Here are some more detailed instructions on how to split files in Audacity and how to create an audio jigsaw padlet. At the bottom of the page, I have also included a sample using the examples I gave above.


Splitting the audio using Audacity

  • Open Audacity and then load the file you have downloaded or recorded.

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  • Zoom in using the hotkey Ctrl+1 (Windows) or Command+1 (Mac).

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  • Make sure the marker is at the start of the file.
  • Add a bookmark using the hotkey Ctrl+B (Windows) or Command+B (Mac). Type in a name for the section following that bookmark (this will become the filename for that section when you export).

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  • Find the next place to divide the file and add another bookmark. Continue doing this for all of the places you would like to divide the file.

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  • When you are ready to save, choose File->Export Multiple.

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  • Choose where you would like to save the file and make sure the Format is set to MP3. Click on Export.

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  • Click on OK for each of the file segments.

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  • Click on OK when it is done exporting.

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  • You files are now in the folder you designated in the export section. The filename will be the label you gave it.
    • Tip: Since the filename will show up in the next section, give it an obscure name so it won’t give away the order of the audio files.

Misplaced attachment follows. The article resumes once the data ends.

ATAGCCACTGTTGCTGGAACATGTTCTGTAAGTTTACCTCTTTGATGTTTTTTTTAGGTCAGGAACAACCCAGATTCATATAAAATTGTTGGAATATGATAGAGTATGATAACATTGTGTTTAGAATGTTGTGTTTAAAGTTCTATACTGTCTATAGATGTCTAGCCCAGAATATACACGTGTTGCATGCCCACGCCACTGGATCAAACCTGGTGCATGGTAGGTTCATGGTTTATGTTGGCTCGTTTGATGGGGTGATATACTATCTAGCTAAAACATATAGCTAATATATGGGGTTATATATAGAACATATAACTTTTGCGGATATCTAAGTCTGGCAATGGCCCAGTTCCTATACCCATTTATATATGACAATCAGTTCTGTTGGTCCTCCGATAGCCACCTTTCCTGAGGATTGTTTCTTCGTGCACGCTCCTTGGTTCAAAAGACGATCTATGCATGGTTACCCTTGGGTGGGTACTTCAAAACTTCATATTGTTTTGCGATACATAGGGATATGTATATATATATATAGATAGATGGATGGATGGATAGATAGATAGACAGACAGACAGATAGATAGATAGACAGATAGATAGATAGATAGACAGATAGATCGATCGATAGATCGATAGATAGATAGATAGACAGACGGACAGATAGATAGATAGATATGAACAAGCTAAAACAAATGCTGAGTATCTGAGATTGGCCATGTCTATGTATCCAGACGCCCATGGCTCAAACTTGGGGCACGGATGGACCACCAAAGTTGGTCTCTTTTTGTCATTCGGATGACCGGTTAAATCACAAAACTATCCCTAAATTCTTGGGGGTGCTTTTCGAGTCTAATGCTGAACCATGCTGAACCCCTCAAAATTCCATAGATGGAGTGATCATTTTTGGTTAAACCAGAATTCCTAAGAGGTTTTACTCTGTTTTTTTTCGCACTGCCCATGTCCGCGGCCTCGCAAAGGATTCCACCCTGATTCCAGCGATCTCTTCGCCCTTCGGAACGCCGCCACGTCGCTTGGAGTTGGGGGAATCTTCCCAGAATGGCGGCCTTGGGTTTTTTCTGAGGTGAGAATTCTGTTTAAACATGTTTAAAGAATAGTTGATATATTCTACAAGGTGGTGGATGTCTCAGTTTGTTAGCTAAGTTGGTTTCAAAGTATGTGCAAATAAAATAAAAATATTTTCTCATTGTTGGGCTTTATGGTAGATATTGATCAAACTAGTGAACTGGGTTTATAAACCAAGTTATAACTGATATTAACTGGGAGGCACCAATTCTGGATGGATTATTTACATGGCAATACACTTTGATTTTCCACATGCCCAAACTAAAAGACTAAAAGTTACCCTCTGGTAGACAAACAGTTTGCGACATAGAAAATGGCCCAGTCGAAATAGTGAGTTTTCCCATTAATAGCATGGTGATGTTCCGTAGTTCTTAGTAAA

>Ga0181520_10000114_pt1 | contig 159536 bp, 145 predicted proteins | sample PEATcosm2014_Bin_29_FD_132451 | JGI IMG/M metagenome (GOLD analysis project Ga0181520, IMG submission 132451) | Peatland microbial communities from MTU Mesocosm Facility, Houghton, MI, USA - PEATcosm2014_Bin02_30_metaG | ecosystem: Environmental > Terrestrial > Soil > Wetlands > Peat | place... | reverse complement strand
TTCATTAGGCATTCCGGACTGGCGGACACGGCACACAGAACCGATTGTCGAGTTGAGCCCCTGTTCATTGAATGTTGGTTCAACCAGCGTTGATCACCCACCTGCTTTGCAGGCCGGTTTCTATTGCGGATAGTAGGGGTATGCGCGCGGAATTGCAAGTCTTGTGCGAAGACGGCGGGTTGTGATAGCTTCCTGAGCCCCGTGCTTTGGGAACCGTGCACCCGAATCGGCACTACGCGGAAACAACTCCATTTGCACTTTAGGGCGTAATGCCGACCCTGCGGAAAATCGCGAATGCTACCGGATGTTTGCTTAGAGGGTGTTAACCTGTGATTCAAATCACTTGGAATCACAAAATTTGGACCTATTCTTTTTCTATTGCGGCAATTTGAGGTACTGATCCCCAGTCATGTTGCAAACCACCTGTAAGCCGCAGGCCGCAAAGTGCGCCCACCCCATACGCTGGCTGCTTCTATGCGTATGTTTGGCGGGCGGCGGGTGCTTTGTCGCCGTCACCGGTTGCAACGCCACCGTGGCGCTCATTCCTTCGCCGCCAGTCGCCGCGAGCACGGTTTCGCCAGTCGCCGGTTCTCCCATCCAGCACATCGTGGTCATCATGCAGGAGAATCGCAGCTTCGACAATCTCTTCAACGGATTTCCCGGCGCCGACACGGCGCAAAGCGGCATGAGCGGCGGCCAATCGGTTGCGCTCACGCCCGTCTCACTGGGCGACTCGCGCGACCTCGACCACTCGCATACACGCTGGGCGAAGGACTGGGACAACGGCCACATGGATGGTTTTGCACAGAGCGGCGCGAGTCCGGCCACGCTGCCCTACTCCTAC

Adding the audio files to Padlet

  • Go to Padlet and log into your account (create a free account if you haven’t done so already).

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  • Click on Make a Padlet.

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  • Under Canvas click on Select.

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  • Give your padlet a title and include instructions in the Description section.

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  • Scroll down and choose Comments under Collaboration. Click on Next.

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  • Click on Next on the section.

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  • Click on Start Posting.

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  • Double-click anywhere on the padlet and a box will appear.

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  • Click on on the up arrow icon in the box.
  • Click on Pick File.

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  • Double-click on the first audio file.

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  • Once that has finished uploading, double-click somewhere else on the padlet and add the next file.
  • Continue to do this until all of the files have been uploaded.

Create a copy of of your Padlet for each student

  • Open the padlet you would like to copy.
  • Click on Remake in the top-right corner of the padlet.

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  • Give each padlet a new name (tip: put the student’s name in the title of each padlet).
  • Scroll down and check make sure you have these four things checked:
    • Copy design
    • Copy posts
    • Copy people and privacy
    • Copy authorship

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  • Click on Submit and wait until your new padlet appears.
  • Copy the URL from the browser address bar and share that with that student (tip: I keep a list of each student and the URL for their padlet in one place so I can review them later).
  • Repeat for each Padlet you would like to create from the original.

Sample Audio Jigsaw

Here is a sample audio jigsaw padlet (note: I’ve turned off commenting and editing for this one, but you would leave it on for students. Feel free to click on Remake it to test it out on your own).